I must admit to actually not knowing of this game before the review code was sent to me. Technically, it was originally released in July 2020. However, it’s recently been given a bit of an upgrade for the newer consoles and I’m playing the Xbox Series X version for this review.
Maid of Sker is a survival-horror game, based on Welsh folklore. Coming from actual Welsh developer/publisher that is Wales Interactive, I guess they know what they are talking about. Anyway, the game draws inspiration from an old ballad called Y Ferch O’r Scer (The Lady of Sker), The Maid of Sker novel by R. D. Blackmore and the real-life Sker House. The game is set in 1898 and tells the story of Thomas Evans (you), who arrives at Sker Hotel after receiving a letter from his lover, Elisabeth Williams. Elisabeth’s letter tells Thomas that she has locked herself in the hotel’s attic because someone or thing is after her. Upon arriving at Sker Hotel, Thomas begins to unravel the many mysteries of the hotel and Elisabeth’s family too.
Okay, so, if you’ve ever played any kind of first-person, survival-horror game before, then you’ll know what to expect here. Walk around a big, scary building, solve puzzles and unravel the truth. Starting out, Maid of Sker is actually pretty good. It’s very atmospheric and really draws you into the world in which the game takes place. Starting out on a train heading towards the Sker Hotel, you leave the train and find yourself in a lush, green forest. You then make your way along a path to the hotel and that lush scenery changes to a much more dark, gothic and macabre setting when you finally make it to Sker Hotel. The pacing is great as you make your way through the hotel and the game’s mechanics are fed to you. Soon, you’re introduced to the main enemies, lumbering and hefty human figures that can’t see due to the fact they have sacks on their heads. This lack of vision means they rely on sound to find their way around, and to find you.
You’re soon introduced to a hold your breath mechanic, as walking through dust particles, or getting too close to fires and their smoke will cause you to cough. Coughing will attract those hulking enemies and they will quite gladly beat you to death. This use of sound really is effective and you have to be careful of where you walk and even how you walk too. Being too heavy-footed and one of those Lurch-like bad guys will soon be punching you in the face until you’re dead. You can get really close to these guys, literally stand inches next to them and as long as you don’t make a sound, they will not harm you. This can create some tense scenes quite early on in the game.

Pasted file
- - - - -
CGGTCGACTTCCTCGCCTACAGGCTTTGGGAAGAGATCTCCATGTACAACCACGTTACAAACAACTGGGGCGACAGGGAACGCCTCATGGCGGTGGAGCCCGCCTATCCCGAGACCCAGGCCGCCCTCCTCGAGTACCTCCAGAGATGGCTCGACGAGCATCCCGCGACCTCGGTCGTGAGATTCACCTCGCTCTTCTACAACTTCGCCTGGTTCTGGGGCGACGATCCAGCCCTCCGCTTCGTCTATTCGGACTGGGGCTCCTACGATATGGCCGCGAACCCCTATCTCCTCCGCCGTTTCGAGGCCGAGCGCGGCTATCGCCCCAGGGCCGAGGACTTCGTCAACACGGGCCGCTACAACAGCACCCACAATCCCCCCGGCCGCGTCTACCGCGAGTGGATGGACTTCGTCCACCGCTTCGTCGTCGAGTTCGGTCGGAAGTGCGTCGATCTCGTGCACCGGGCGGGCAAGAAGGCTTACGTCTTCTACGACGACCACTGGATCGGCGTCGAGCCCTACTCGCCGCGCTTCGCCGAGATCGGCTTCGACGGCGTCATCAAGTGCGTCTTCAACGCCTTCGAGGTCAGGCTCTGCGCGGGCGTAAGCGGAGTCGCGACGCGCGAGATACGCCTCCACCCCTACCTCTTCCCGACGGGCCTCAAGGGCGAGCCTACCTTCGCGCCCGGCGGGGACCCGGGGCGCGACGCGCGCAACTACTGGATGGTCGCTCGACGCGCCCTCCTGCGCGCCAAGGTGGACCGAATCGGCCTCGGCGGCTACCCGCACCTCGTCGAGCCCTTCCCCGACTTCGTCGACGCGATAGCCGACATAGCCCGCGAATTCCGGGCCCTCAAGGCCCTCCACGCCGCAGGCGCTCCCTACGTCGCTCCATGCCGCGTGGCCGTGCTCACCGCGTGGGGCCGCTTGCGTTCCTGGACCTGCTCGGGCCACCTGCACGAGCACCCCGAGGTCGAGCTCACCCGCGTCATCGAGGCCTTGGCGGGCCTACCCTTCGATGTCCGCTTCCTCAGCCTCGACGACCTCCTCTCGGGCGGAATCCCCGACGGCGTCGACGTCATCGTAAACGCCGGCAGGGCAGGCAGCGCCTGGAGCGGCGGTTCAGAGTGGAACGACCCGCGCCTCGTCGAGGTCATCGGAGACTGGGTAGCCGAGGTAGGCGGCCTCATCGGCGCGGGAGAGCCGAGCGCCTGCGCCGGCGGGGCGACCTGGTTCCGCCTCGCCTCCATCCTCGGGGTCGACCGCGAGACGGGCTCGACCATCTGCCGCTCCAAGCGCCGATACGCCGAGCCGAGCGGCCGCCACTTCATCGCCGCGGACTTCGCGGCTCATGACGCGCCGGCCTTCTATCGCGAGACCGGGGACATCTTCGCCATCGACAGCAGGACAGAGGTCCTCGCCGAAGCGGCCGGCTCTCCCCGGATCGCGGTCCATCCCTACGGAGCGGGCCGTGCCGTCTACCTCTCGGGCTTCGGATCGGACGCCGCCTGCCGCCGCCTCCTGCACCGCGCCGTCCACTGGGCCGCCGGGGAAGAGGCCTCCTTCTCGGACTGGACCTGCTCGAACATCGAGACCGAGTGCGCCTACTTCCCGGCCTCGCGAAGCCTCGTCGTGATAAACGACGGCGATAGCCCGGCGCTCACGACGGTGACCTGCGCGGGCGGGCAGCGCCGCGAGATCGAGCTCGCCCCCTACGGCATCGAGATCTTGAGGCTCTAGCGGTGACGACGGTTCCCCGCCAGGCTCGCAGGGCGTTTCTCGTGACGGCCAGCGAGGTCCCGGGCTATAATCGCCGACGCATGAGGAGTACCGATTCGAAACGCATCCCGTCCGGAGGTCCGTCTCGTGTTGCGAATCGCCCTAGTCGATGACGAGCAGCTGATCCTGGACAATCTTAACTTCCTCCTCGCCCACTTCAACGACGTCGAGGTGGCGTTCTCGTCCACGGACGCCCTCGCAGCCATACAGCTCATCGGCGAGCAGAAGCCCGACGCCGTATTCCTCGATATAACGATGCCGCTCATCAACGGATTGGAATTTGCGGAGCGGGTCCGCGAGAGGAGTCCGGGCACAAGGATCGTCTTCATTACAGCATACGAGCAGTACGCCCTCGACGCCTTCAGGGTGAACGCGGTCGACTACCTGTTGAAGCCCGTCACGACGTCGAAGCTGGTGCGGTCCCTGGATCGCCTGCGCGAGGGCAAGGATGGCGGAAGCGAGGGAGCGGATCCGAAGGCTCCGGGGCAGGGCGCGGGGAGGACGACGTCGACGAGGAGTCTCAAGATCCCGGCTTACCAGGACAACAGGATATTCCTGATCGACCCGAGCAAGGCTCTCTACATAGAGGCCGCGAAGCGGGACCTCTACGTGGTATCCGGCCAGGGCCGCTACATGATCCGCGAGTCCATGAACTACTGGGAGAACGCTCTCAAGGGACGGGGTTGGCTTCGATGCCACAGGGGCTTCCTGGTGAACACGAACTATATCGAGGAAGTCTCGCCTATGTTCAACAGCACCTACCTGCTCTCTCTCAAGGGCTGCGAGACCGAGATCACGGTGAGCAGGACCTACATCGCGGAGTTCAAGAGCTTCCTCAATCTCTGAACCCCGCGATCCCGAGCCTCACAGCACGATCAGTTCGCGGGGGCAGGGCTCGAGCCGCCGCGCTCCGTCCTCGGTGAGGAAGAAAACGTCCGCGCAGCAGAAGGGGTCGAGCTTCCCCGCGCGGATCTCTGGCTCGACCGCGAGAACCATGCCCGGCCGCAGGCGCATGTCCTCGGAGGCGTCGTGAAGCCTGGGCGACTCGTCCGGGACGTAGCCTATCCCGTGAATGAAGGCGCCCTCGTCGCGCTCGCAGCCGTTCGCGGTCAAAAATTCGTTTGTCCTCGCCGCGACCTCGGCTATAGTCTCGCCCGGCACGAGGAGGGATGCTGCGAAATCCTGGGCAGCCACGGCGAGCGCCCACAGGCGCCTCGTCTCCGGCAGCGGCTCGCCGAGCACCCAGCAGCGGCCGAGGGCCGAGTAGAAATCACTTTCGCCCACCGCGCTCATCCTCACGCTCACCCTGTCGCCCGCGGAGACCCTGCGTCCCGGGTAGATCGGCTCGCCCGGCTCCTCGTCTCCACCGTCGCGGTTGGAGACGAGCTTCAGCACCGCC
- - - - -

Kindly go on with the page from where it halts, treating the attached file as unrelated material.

However, after a couple of hours or so, Maid of Sker just becomes very ‘meh’. Do you walk along a corridor with glass on one side, setting up for a cheap jumpscare where something or someone smashes the glass? Yup. Is there a cutscene where you are hiding from one of the main enemies and keep popping your head out to see where they are, then they get closer so you hide until it’s all clear…Only to pop your head out and the enemy is standing right in front of you? Yup. Is there a part where you are watching the torture/death of another person from afar, through a small gap, only for an enemy to pop into frame for a scare? Yup. It’s all been done before and Maid of Sker just feels very cookie-cutter. It goes from a very intriguing and strong opening, to a very bog-standard survival game that’s just all too familiar. The scares become predictable, the hotel itself (while graphically very nice indeed) is just a bit bland as a setting and the gameplay is nothing to really shout about. It does have a pretty interesting story though, and I have to admit to really enjoying reading all the notes and memos that you find that fill you in on what’s been going on.
Really, Maid of Sker doesn’t do anything ‘wrong’ and that makes it a very difficult game to review. If a game is outright bad, I can very easily explain why. Same for when a game is outstanding, it’s easier to put into words what makes the game stand out. When a game is as distinctly average as Maid of Sker is, it really is tricky to get across why. This is not an outright bad game, it is not a great game either, it just kind of is what it is. Maid of Sker doesn’t do anything that other games haven’t already done plenty of times before it. Even more so, it doesn’t do those things badly either, nor does it bring anything to the table that really makes it a talking point. The puzzles are not exactly taxing on the brain and I guarantee you’ve solved the same/similar puzzles in other similar games. It’s all too frustratingly mediocre.
For a small indie studio, Maid of Sker is just fine. As I previously mentioned, it looks good, the graphics are well designed and very moody. It certainly is an atmospheric game too… But we’ve seen all the jumpscares before, we’ve seen this set up before, to the point where Maid of Sker feels like a copy of other titles instead of it being its own thing. It is nice to see a bit of British talent, I’ll always champion for some decent British gaming, I have a major soft spot for British gaming (I did write a book on the subject). I also believe that indie games offer far more rich, textured and original games over most AAA titles and that indie talent really can outdo some of the bigger studios. But when that talent is just copying what has come before it so many times already, it’s just not going to stand out.
If you’re a fan of these Layers of Fear, walk around a scary house, jumpscare centric games, then you might get more out of this than I did. For me, this is just a very ‘seen it all before’ type of game that really is just perfectly okay. And that is what Maid of Sker is, it’s okay. A perfectly serviceable and playable game, it’s just all been done before so many times now.